WANDERING AND ELOPEMENT
Up to half of all children and adolescents with autism will wander, many of them at least once a week. Ten to twenty percent of individuals with autism go missing long enough to warrant concern. The majority of children who wander are never, or rarely able, to give an adult their name, address, or phone number.
While some kids might simply get away from a parent’s proximity at a grocery store or may wander from a classroom, they may go further, including sneaking outside at night or when the mood strikes them. Children with ASD wander because they:
- Enjoy walking, running or exploring
- Want to go to a place they like, such as a park or a pond
- Seek to escape or avoid places of stress, like a classroom, doctor’s office, or busy shopping center
- Want to see something interesting, like running toward a traffic light or a group of kids playing
Wandering – like any other behavior – is communication. Wandering from school spikes in fall and winter; wandering to pursue an interest spikes in spring and summer, and stressful situations like holidays, vacations or outdoor gatherings, transitions, moving to a new house, or being in an unfamiliar place may cause your child to wander.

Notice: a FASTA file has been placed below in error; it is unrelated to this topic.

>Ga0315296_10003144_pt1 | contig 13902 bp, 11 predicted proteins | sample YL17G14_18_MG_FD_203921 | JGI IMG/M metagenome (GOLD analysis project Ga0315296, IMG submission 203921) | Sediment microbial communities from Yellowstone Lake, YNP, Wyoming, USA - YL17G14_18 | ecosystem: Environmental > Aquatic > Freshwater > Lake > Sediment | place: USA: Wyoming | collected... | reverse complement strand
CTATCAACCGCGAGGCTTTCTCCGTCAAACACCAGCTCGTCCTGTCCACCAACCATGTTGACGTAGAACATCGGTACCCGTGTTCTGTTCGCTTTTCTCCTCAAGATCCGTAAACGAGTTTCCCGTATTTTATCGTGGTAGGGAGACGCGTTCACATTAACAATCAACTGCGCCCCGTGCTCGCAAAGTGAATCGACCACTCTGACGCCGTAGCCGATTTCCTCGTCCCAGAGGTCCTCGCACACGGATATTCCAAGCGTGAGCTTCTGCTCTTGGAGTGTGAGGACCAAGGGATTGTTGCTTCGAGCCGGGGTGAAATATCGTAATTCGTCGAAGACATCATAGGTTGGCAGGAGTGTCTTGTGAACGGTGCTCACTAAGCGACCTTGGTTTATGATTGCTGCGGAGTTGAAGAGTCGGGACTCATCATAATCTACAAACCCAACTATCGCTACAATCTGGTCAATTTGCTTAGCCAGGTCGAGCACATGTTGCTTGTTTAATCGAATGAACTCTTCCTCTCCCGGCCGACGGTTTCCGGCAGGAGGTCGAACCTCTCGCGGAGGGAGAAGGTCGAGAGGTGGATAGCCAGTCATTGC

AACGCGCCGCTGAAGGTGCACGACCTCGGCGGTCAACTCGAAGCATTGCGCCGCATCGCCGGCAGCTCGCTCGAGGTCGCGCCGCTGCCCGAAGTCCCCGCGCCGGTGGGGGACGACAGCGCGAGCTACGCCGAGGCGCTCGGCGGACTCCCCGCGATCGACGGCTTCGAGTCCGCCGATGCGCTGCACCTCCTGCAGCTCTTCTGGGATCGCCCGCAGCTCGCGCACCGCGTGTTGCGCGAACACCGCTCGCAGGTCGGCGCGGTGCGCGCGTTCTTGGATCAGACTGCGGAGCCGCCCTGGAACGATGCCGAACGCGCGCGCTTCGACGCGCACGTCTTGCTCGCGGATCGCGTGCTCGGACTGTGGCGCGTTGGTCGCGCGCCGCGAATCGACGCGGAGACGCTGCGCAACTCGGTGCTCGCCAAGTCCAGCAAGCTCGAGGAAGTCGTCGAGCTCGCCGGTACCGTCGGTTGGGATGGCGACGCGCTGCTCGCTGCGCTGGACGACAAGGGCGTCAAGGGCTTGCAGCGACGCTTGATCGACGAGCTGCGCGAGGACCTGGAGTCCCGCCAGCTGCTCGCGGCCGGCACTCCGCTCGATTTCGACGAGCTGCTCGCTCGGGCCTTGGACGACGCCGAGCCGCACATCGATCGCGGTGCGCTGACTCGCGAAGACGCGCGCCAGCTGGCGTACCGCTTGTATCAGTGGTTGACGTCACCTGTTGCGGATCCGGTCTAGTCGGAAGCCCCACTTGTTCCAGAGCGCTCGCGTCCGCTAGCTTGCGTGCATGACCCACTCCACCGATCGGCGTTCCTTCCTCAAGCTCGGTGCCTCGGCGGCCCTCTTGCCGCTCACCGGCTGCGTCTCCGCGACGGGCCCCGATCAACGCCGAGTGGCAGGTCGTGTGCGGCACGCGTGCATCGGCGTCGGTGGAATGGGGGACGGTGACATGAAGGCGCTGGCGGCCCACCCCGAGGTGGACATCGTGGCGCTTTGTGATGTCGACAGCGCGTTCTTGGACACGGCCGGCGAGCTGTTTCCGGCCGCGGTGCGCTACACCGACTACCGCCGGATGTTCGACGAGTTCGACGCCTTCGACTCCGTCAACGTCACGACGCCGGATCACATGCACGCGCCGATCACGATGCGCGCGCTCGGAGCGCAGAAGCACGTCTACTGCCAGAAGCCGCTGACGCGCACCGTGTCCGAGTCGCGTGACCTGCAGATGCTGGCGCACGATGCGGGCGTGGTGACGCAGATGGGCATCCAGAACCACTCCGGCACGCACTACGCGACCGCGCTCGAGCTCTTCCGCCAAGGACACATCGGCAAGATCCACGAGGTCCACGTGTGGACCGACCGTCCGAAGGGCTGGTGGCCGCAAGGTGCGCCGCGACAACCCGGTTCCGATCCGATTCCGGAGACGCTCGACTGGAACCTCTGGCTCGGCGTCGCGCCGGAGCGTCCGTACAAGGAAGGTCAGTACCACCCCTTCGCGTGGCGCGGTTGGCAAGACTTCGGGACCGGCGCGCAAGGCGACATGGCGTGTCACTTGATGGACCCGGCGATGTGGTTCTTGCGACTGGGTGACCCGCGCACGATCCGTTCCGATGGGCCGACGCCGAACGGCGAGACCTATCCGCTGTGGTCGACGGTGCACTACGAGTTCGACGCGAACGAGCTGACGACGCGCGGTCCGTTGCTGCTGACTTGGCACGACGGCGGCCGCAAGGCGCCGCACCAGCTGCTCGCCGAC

Wandering behavior is particularly worrisome in Southern Maryland because our counties are surrounded by water. In addition, there are hundreds of creeks, runs, and natural or stormwater ponds. In an emergency situation, the thought of having to search multiple bodies of water can be terrifying for a family whose child or teen has wandered, especially if their child has limited verbal abilities or is selective in responding when called by name. Drowning accidents account for almost all deaths related to wandering, and almost half of all autism-related wandering by children 9 and younger have resulted in death.
A parent who has a child that wanders has to be vigilant that their child not be tempted to go toward water at times the parent cannot keep track; it is not uncommon for parents to put key-lock deadbolts on doors or bars on windows, for example, to help prevent their child from wandering at night or at times the parent cannot keep track (like when mom is in the shower). There are other solutions, however, that may be more useful.